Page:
Being “right” on taxes does not make up for the error of disregarding the value of a human life (this includes all evil practices Obama supports – abortion, ESCR, death penalty, cloning and euthanasia). Consider this: Would Jesus agree that people’s right a thriving economy is greater than the right of our children to be protected from destruction?

    the finest health and education systems and the soundest economy do nothing for the child who never sees the light of day.

  • He also pledged to re-negotiate NAFTA. Probability of that happening? Zero percent.

  • David Nickol

    Consider this: Would Jesus agree that people’s right a thriving economy is greater than the right of our children to be protected from destruction?

    nathan,

    Exactly what would Jesus approve of in 21st-century America? Don’t you think he’d be concerned about health care for all? And poverty? And rampant materialism? And the fact that the top 1 percent in the country control a third of the wealth, the next 9 percent another third, and the rest another third? Would he be happy with movies and television? The auto industry? Would he approve of either the conduct of the McCain campaign or the Obama campaign? Would he be happy that Americans spent $13 billion last year for things like Botox injections, tummy tucks, and breast augmentation while millions around the world died of starvation?

  • jonathanjones02

    There is every reason to believe that Obama plus an enlarged Democratic majority will what they have promised, and what they will be able to actually do: FOCA, and a slew of legislative and executive decisions that will very negatively and very directly impact the lives of the unborn – from funding to lifting restrictions to the end of policies such as Mexico City….the list is long.

    Should we not believe them? On the basis of what?

  • Policraticus

    First of all, it’s pure rhetoric – Obama will increase taxes on all companies, not just those that want to transnationalize labor, and there is no magical way to keep jobs from being outsourced.

    Not to get too bogged down in a tangential issue, but I think whenever you make a sweeping claim like “pure rhetoric,” you fundamentally concede that all politics is “pure rhetoric” and that we really ought not to listen to economic, social, political strategies of campaigning politicians. At the end of the day, you still have to answer the question, How do you know it’s pure rhetoric? I think that a reasonable answer can not be given.

  • Poli, I listened to the last debate, and what I got out of it was that McCain wouldn’t apply a Roe litmus test to a supreme court justice, but a justice who supported Roe, which is decidedly bad law, would disqualify themselves on legal and judicial merits.

    It was a very smarmy answer on McCain’s part. He seemed to want to say he would not appoint pro-Roe judges without actually saying it.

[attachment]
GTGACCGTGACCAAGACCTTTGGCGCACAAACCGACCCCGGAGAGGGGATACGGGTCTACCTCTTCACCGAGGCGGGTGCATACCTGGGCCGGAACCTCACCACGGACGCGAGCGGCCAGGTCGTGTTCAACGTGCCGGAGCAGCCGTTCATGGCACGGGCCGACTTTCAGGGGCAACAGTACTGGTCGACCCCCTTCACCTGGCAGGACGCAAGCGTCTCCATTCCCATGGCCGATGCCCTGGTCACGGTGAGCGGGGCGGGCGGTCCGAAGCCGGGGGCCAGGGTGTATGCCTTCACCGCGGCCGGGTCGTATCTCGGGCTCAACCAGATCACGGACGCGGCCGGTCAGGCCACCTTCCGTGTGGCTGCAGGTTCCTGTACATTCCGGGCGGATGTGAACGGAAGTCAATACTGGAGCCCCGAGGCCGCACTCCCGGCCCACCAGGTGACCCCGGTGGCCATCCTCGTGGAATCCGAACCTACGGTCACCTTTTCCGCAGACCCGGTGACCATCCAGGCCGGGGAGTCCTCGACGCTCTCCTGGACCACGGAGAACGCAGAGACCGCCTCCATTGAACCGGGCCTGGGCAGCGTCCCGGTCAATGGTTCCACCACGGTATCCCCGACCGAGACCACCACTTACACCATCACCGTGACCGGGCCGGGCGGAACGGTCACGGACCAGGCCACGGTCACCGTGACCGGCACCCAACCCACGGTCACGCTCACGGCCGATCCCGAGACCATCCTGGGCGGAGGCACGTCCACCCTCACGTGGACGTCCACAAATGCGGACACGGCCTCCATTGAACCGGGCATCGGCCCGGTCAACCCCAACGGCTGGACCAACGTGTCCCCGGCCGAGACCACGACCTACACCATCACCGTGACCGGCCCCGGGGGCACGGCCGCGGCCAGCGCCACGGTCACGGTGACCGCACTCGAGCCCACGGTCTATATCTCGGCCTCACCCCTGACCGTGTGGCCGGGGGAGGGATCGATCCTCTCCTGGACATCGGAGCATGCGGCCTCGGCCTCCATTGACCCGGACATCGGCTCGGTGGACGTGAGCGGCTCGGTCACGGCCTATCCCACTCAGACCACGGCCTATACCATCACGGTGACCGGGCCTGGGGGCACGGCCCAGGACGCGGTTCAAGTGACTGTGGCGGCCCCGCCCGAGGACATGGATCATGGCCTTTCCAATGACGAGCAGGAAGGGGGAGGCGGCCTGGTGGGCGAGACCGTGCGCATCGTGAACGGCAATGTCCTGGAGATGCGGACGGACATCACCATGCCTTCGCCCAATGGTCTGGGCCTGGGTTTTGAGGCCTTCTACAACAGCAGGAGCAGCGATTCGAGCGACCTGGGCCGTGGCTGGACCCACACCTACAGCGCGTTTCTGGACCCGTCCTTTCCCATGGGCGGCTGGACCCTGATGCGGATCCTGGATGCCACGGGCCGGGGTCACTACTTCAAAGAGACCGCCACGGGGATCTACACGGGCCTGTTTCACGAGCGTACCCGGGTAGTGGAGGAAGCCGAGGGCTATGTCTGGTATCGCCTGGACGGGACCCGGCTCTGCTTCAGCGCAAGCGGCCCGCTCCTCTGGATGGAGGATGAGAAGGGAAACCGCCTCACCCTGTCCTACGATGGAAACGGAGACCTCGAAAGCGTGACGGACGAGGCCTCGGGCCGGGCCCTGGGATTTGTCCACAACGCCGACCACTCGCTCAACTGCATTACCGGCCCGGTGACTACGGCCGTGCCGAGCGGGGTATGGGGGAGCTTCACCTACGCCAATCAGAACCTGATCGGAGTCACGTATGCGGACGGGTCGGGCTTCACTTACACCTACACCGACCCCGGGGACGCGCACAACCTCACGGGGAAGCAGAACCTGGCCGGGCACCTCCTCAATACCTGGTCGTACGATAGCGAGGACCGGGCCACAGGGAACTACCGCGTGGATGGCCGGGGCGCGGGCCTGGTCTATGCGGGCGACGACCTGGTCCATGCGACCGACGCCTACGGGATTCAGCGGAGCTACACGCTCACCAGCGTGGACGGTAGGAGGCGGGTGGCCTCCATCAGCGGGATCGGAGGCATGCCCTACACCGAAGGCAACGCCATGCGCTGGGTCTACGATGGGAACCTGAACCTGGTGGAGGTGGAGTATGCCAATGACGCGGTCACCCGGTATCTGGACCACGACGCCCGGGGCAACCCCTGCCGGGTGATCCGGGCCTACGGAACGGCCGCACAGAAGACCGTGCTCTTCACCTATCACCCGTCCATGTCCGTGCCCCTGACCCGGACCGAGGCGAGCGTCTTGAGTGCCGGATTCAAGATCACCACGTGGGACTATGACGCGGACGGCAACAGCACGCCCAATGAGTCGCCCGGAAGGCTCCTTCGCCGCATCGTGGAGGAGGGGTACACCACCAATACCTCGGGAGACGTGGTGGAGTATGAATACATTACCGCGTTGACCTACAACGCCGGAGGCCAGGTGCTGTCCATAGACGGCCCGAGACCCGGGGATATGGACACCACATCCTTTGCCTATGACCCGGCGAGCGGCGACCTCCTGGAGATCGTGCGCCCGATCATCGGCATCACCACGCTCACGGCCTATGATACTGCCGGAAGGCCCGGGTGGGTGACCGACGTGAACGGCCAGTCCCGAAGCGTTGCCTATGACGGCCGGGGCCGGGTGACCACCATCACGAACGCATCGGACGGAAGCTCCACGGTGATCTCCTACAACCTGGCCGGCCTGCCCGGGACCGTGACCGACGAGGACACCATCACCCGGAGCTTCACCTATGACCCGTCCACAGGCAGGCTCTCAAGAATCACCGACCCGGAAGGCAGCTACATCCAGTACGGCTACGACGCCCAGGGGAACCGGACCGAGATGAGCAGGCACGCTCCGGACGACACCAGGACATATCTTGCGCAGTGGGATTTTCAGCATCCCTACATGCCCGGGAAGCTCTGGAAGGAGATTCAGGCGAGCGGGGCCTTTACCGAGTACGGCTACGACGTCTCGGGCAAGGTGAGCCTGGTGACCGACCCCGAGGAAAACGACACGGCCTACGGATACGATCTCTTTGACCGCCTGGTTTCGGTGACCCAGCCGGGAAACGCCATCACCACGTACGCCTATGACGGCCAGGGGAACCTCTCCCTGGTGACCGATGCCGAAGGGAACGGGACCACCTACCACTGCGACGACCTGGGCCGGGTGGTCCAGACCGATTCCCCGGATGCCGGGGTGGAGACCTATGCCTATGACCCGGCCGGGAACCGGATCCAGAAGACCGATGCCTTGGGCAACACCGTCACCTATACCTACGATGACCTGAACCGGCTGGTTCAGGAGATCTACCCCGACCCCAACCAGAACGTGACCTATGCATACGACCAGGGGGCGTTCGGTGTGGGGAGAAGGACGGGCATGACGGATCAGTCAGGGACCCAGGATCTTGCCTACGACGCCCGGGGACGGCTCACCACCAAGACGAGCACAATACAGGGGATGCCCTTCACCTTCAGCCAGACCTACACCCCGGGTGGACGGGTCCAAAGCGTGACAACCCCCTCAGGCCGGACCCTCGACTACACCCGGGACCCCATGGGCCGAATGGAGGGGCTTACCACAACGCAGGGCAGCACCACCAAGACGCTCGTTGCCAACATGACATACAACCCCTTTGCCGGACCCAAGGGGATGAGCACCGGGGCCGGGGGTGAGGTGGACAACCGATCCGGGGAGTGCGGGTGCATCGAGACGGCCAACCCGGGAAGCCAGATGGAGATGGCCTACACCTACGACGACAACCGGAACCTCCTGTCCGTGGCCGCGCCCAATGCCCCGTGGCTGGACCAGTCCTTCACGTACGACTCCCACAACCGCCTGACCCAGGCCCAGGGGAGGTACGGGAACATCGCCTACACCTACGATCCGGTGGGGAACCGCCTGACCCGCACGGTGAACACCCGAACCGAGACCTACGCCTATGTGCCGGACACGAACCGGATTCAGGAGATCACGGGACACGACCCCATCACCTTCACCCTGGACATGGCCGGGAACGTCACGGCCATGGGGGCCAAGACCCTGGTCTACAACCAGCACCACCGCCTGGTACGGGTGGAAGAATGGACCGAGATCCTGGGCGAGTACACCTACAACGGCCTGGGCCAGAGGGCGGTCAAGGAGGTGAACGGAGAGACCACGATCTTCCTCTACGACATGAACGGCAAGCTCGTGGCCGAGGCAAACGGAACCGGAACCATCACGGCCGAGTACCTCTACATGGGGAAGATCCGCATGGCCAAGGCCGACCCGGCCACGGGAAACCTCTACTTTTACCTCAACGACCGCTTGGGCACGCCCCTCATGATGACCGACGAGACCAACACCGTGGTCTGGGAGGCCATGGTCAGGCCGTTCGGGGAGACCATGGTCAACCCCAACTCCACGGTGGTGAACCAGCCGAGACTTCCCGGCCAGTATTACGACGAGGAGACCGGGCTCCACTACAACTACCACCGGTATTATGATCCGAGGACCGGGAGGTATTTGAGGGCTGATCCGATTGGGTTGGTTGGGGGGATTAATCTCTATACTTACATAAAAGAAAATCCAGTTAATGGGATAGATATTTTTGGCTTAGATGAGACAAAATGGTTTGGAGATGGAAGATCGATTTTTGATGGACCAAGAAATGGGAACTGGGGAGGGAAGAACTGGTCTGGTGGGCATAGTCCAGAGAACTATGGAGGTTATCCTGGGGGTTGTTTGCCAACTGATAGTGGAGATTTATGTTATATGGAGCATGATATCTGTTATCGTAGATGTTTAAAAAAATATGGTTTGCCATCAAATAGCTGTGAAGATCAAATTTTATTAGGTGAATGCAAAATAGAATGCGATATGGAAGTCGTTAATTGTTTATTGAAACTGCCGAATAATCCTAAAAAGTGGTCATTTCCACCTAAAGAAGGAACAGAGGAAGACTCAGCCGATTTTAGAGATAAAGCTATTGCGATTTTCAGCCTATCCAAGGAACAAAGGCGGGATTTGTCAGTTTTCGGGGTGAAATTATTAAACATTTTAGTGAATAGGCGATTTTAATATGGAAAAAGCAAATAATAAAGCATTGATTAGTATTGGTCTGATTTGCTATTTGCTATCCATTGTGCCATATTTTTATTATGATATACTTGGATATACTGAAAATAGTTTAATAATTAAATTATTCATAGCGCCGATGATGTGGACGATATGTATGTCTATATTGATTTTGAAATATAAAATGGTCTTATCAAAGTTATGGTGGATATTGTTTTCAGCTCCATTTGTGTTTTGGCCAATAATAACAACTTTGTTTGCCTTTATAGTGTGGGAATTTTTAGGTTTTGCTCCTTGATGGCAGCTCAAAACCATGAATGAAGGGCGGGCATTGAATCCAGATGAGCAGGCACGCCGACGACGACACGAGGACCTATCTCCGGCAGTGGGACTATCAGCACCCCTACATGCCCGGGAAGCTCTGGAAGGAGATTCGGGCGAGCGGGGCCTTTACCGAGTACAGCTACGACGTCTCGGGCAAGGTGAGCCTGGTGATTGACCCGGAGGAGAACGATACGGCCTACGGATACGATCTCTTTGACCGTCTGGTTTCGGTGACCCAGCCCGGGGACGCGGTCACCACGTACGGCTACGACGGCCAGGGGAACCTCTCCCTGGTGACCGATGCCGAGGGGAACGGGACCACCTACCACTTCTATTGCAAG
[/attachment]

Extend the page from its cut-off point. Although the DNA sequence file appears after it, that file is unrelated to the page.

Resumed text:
• Policraticus

    There is every reason to believe that Obama plus an enlarged Democratic majority will what they have promised, and what they will be able to actually do: FOCA, and a slew of legislative and executive decisions that will very negatively and very directly impact the lives of the unborn – from funding to lifting restrictions to the end of policies such as Mexico City….the list is long.

    Count me a believer. A 60-40 Democrat majority in Senate and a President Obama makes me shudder in terms of abortion rights (embryonic stem cell research is going to be funded no matter who’s in office).

  • fus01

    “think whenever you make a sweeping claim like “pure rhetoric,” you fundamentally concede that all politics is “pure rhetoric””

    Nonsense. A politician is more likely to pursue some courses of action than others. Some promises are pure puffery (independence from foreign oil in 10 years), others are quite likely to happen (appoint pro-Roe judges). I argued that Obama’s actual proposals are to raise taxes on all companies, and questioned the wisdom of the proposal even if it was sincere. Any thoughts on the substance rather than the tangent?

  • blackadderiv

    He also pledged to re-negotiate NAFTA. Probability of that happening? Zero percent.

    He also said he’d pull out of Iraq. What’s the probability of that happening?

  • blackadderiv

    He is voting for McCain… that’s why he is sleeping in the couch!! 🙂

    If McCain pulls off an upset, maybe it won’t be due to the Bradley effect so much as the Katerina effect: guys voting for McCain then pretending they didn’t to avoid the dreaded couch. 🙂

  • nathan

    Many of the people voting for Obama seem to be doing so on the hope that he doesn’t mean what he says, and most of the people voting for McCain are doing so on the fear that Obama means exactly what he says. It strikes me as odd, indeed, to vote for a presidential candidate who disagrees with you on the most fundamental issues in the vague hope that he’s been lying to you throughout the entire campaign.

  • Hehehehe

  • ctd

    Does it really matter whether Obama intends to keep his campaign promise on FOCA or that FOCA may never reach his desk? Isn’t the real issue his strong support for FOCA?

    FOCA is nothing less than full support for abortion, eroding parental rights, and taxpayer funding for something that a majority of Americans find offensive.

    Substitute another great evil as a campaign promise. Example: “If elected, I will order that torture, without any limits, be used on suspected terrorists.” Or: “If elected, I intend to re-establish segregation laws.” Or: “If elected, I will support any regime’s right to engage in genocide.” Why would it matter if Congress never gave the elected candidate an opportunity to follow through with those promises? Wouldn’t the mere support of such evils be the real issue for voters?

    I understand that some may have reasons to vote for Obama, but dismissing the FOCA issue because it might not happen seems to miss the point raised by those for whom Obama’s support for FOCA is a serious impediment to giving him their vote.

  • David Nickol

    Why would it matter if Congress never gave the elected candidate an opportunity to follow through with those promises? Wouldn’t the mere support of such evils be the real issue for voters?

    ctd,